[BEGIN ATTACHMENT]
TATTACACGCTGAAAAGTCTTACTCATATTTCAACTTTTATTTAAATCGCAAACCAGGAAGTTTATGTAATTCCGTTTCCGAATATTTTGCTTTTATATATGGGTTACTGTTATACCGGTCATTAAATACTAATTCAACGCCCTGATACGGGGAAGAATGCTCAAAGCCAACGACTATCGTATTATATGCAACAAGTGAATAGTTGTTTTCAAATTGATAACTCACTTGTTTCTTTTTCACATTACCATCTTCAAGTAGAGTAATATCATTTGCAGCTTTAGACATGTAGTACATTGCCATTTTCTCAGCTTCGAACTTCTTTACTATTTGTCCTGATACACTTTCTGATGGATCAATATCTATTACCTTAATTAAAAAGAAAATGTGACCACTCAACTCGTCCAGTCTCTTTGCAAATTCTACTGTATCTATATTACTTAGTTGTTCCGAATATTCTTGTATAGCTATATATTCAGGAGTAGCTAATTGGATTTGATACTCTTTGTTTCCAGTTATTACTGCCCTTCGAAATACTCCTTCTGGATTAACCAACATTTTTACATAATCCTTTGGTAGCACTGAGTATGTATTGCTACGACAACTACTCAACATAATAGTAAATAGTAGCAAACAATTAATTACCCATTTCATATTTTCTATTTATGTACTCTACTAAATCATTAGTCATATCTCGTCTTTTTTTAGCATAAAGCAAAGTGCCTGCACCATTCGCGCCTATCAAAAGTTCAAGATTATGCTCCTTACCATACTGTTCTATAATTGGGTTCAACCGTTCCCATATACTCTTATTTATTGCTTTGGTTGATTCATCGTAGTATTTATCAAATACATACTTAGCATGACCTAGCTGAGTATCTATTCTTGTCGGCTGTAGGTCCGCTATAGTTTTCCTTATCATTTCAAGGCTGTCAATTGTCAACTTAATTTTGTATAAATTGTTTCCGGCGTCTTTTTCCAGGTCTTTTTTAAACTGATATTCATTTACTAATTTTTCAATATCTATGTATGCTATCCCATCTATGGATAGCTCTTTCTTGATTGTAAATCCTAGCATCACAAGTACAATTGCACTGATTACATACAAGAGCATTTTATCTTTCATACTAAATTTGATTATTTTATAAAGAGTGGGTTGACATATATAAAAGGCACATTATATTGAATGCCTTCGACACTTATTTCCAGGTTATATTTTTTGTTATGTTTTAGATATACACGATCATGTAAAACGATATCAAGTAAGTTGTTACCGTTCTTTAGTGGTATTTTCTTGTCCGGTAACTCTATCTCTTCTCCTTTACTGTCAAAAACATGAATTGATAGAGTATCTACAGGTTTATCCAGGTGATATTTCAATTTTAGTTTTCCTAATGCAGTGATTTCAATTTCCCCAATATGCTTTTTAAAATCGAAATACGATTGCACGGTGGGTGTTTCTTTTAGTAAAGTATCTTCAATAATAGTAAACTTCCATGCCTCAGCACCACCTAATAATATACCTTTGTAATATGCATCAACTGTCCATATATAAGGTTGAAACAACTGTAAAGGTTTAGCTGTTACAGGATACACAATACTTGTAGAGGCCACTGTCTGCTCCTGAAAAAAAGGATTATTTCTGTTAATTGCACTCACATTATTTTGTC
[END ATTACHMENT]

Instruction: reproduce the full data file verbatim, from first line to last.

TATTACACGCTGAAAAGTCTTACTCATATTTCAACTTTTATTTAAATCGCAAACCAGGAAGTTTATGTAATTCCGTTTCCGAATATTTTGCTTTTATATATGGGTTACTGTTATACCGGTCATTAAATACTAATTCAACGCCCTGATACGGGGAAGAATGCTCAAAGCCAACGACTATCGTATTATATGCAACAAGTGAATAGTTGTTTTCAAATTGATAACTCACTTGTTTCTTTTTCACATTACCATCTTCAAGTAGAGTAATATCATTTGCAGCTTTAGACATGTAGTACATTGCCATTTTCTCAGCTTCGAACTTCTTTACTATTTGTCCTGATACACTTTCTGATGGATCAATATCTATTACCTTAATTAAAAAGAAAATGTGACCACTCAACTCGTCCAGTCTCTTTGCAAATTCTACTGTATCTATATTACTTAGTTGTTCCGAATATTCTTGTATAGCTATATATTCAGGAGTAGCTAATTGGATTTGATACTCTTTGTTTCCAGTTATTACTGCCCTTCGAAATACTCCTTCTGGATTAACCAACATTTTTACATAATCCTTTGGTAGCACTGAGTATGTATTGCTACGACAACTACTCAACATAATAGTAAATAGTAGCAAACAATTAATTACCCATTTCATATTTTCTATTTATGTACTCTACTAAATCATTAGTCATATCTCGTCTTTTTTTAGCATAAAGCAAAGTGCCTGCACCATTCGCGCCTATCAAAAGTTCAAGATTATGCTCCTTACCATACTGTTCTATAATTGGGTTCAACCGTTCCCATATACTCTTATTTATTGCTTTGGTTGATTCATCGTAGTATTTATCAAATACATACTTAGCATGACCTAGCTGAGTATCTATTCTTGTCGGCTGTAGGTCCGCTATAGTTTTCCTTATCATTTCAAGGCTGTCAATTGTCAACTTAATTTTGTATAAATTGTTTCCGGCGTCTTTTTCCAGGTCTTTTTTAAACTGATATTCATTTACTAATTTTTCAATATCTATGTATGCTATCCCATCTATGGATAGCTCTTTCTTGATTGTAAATCCTAGCATCACAAGTACAATTGCACTGATTACATACAAGAGCATTTTATCTTTCATACTAAATTTGATTATTTTATAAAGAGTGGGTTGACATATATAAAAGGCACATTATATTGAATGCCTTCGACACTTATTTCCAGGTTATATTTTTTGTTATGTTTTAGATATACACGATCATGTAAAACGATATCAAGTAAGTTGTTACCGTTCTTTAGTGGTATTTTCTTGTCCGGTAACTCTATCTCTTCTCCTTTACTGTCAAAAACATGAATTGATAGAGTATCTACAGGTTTATCCAGGTGATATTTCAATTTTAGTTTTCCTAATGCAGTGATTTCAATTTCCCCAATATGCTTTTTAAAATCGAAATACGATTGCACGGTGGGTGTTTCTTTTAGTAAAGTATCTTCAATAATAGTAAACTTCCATGCCTCAGCACCACCTAATAATATACCTTTGTAATATGCATCAACTGTCCATATATAAGGTTGAAACAACTGTAAAGGTTTAGCTGTTACAGGATACACAATACTTGTAGAGGCCACTGTCTGCTCCTGAAAAAAAGGATTATTTCTGTTAATTGCACTCACATTATTTTGTC